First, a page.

FBI Director James Comey seeks to reassure Congress that Apple fight is not about precedentThe Federal Bureau of Investigation does not believe its battle with Apple will result in a legal precedent that could weaken encryption protections across the board if the bureau prevails, director James Comey told the House Intelligence Committee on Thursday.
Comey said that the case is "unlikely to be a trailblazer," according to Reuters. Apple has taken the opposite position, with chief executive Tim Cook going so far as to call the court order the "software equivalent of cancer."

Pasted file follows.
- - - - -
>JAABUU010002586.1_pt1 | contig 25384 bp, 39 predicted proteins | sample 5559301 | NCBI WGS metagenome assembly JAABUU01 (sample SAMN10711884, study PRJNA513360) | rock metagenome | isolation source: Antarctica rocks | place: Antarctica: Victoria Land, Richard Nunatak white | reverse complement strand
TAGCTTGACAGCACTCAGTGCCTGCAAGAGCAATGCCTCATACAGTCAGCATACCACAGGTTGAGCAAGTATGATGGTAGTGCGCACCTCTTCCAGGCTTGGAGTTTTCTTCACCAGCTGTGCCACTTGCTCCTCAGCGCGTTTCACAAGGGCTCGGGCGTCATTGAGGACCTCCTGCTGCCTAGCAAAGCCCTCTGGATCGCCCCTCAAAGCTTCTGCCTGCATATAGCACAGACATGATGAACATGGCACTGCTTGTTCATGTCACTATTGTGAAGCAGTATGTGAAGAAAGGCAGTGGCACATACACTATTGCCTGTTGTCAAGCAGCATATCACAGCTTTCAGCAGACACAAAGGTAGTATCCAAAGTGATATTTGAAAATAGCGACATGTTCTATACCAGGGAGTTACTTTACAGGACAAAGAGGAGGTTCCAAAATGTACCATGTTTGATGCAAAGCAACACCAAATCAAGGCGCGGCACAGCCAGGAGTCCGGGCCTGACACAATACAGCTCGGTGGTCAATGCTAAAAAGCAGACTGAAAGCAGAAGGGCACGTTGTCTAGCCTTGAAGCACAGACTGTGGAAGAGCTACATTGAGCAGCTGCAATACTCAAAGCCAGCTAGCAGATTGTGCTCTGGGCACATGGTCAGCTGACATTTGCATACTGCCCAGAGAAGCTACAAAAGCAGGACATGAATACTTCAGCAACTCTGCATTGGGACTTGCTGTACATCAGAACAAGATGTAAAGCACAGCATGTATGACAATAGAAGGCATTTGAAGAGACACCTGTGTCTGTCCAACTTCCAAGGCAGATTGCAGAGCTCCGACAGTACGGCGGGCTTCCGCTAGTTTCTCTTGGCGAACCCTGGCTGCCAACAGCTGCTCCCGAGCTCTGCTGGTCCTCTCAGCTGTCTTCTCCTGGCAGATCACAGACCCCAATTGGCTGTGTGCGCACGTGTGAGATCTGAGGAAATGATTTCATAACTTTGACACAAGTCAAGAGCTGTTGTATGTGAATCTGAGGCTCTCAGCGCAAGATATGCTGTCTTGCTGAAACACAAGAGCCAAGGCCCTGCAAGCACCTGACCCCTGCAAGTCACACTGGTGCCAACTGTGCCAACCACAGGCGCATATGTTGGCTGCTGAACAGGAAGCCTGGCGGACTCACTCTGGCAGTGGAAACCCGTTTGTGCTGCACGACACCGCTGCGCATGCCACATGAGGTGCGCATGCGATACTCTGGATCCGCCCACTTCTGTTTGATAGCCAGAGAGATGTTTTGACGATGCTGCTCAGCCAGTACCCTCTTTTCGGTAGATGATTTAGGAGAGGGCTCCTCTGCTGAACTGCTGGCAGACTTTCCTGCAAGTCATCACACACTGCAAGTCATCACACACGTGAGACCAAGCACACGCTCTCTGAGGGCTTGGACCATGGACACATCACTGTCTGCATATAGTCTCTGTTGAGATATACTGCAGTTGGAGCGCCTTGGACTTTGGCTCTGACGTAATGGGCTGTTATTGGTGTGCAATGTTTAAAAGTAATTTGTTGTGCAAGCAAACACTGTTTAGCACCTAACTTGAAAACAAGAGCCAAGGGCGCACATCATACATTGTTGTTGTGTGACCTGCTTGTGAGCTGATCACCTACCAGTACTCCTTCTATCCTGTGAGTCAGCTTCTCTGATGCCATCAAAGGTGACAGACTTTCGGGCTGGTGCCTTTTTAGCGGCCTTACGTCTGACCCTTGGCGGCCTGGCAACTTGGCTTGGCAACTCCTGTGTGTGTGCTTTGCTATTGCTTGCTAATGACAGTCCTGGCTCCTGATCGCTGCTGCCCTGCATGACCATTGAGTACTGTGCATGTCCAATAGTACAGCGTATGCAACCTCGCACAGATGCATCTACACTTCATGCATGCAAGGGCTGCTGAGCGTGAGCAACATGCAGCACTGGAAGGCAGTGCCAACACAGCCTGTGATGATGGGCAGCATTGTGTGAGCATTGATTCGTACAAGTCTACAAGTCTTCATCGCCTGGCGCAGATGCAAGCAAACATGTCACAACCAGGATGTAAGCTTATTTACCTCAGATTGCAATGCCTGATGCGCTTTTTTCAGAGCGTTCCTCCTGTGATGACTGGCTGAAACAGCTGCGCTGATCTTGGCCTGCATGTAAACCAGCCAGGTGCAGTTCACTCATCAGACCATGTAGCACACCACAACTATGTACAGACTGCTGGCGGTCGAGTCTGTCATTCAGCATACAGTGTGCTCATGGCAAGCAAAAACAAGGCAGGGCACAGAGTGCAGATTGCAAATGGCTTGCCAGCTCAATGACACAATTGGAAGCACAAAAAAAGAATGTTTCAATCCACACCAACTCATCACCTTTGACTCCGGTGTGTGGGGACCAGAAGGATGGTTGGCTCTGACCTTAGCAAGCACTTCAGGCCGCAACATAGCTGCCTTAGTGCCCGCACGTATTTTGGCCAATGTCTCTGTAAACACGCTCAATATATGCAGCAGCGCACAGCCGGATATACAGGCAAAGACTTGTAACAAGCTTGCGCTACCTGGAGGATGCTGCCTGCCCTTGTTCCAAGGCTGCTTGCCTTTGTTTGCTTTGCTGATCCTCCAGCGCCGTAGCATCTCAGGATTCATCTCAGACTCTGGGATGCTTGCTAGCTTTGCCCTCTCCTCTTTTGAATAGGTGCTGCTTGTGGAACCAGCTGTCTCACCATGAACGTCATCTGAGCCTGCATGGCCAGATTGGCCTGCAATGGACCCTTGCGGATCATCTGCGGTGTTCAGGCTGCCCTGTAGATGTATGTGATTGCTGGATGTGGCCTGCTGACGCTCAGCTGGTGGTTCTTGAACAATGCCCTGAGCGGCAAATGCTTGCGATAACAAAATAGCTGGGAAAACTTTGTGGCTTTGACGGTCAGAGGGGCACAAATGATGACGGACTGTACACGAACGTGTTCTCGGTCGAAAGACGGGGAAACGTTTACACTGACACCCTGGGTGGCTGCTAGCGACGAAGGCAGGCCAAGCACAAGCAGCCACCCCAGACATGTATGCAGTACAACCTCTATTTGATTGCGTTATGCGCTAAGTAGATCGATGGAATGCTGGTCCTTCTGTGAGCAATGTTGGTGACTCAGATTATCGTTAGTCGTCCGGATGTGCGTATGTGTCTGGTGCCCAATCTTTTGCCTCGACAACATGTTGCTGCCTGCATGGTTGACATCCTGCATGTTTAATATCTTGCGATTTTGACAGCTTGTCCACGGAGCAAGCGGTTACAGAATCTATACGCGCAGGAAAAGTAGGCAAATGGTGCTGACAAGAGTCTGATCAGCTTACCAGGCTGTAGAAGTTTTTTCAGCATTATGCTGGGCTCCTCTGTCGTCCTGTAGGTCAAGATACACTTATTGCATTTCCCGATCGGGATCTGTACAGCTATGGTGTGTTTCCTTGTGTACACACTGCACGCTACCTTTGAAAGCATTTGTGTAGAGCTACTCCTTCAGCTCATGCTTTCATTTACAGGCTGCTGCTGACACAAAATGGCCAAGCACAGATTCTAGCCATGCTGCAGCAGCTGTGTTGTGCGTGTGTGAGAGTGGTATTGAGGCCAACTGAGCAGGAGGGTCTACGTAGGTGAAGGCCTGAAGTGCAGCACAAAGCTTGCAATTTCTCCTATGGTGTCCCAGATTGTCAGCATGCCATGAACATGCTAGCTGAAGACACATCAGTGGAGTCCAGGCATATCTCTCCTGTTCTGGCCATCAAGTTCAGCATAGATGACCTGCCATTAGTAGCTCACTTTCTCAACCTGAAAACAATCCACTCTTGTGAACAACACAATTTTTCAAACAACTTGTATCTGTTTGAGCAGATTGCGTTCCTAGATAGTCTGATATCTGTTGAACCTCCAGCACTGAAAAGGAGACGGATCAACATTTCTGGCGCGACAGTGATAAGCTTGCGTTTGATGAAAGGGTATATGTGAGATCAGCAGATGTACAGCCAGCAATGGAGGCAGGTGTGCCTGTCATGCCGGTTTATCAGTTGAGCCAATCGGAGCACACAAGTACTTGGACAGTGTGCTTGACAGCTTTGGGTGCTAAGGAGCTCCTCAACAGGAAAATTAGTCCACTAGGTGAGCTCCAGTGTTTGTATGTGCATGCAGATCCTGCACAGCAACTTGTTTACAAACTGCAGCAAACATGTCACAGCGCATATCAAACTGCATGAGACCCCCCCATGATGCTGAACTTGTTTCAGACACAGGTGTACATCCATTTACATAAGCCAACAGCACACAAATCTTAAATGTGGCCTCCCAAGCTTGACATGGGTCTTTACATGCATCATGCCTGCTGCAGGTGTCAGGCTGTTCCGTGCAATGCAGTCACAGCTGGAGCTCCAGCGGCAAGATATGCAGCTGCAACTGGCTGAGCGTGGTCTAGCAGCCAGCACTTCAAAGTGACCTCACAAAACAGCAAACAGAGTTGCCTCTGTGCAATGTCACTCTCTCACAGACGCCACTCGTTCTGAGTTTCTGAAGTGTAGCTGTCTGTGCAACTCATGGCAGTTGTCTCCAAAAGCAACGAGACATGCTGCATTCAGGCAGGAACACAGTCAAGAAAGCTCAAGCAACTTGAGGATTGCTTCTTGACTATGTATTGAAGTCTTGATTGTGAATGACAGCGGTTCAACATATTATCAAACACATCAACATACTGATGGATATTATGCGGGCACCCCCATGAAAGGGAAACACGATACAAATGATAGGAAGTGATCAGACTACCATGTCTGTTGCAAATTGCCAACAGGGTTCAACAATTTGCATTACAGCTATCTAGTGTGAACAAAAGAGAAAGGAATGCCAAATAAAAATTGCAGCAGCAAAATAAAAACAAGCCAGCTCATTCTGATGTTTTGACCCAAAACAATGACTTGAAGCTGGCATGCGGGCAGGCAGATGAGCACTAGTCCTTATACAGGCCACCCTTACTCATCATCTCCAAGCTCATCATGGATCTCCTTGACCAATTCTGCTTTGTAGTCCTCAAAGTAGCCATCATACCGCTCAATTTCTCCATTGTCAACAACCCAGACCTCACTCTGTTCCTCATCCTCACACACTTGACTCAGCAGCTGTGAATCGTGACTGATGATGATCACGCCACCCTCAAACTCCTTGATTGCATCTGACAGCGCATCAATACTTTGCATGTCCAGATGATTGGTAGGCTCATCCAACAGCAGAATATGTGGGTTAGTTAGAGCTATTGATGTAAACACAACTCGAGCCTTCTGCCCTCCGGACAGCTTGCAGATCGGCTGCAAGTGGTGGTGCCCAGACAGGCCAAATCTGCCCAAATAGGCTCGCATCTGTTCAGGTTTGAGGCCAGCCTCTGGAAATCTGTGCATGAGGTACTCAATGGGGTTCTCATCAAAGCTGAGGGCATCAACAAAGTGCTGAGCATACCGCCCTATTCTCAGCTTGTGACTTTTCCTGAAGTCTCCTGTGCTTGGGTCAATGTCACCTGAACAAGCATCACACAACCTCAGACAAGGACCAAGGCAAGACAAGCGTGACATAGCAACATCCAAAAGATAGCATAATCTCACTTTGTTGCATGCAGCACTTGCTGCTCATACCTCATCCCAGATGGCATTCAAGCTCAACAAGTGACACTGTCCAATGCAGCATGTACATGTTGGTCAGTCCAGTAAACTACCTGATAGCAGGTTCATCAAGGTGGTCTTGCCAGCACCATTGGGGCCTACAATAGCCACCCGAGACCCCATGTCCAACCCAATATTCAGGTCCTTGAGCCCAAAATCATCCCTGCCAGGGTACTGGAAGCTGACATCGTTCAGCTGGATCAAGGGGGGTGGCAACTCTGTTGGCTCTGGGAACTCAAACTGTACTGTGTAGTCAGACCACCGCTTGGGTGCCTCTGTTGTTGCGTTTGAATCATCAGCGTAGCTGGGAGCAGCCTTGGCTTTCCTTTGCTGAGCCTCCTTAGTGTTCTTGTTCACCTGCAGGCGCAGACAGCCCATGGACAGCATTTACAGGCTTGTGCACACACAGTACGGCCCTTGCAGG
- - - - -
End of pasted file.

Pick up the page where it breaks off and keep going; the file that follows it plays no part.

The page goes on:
During his testimony, Comey did acknowledge that any decision handed down in the California matter would be "instructive for other courts" — perhaps a worrying conceit, given that the bureau is seeking similar orders in at least nine other cases.
Still, that is not the agency's goal, Comey told the panel.
Instead, the debate over encryption — which he called the "hardest question I've seen in government" — is "really about who do we want to be as a country and how do we want to govern ourselves," he said.
On Topic: iPhone
- New photos show possible Lightning-equipped EarPods for Apple's 'iPhone 7'
- Porsche expands Apple CarPlay support with 2017 Panamera
- Cirrus Logic unveils Apple-authorized Lightning headphone development kit
- Apple supplier Flexium expects sales rebound in July, likely tied to 'iPhone 7'
- On its 9th birthday, Apple's iPhone finds itself at a crossroads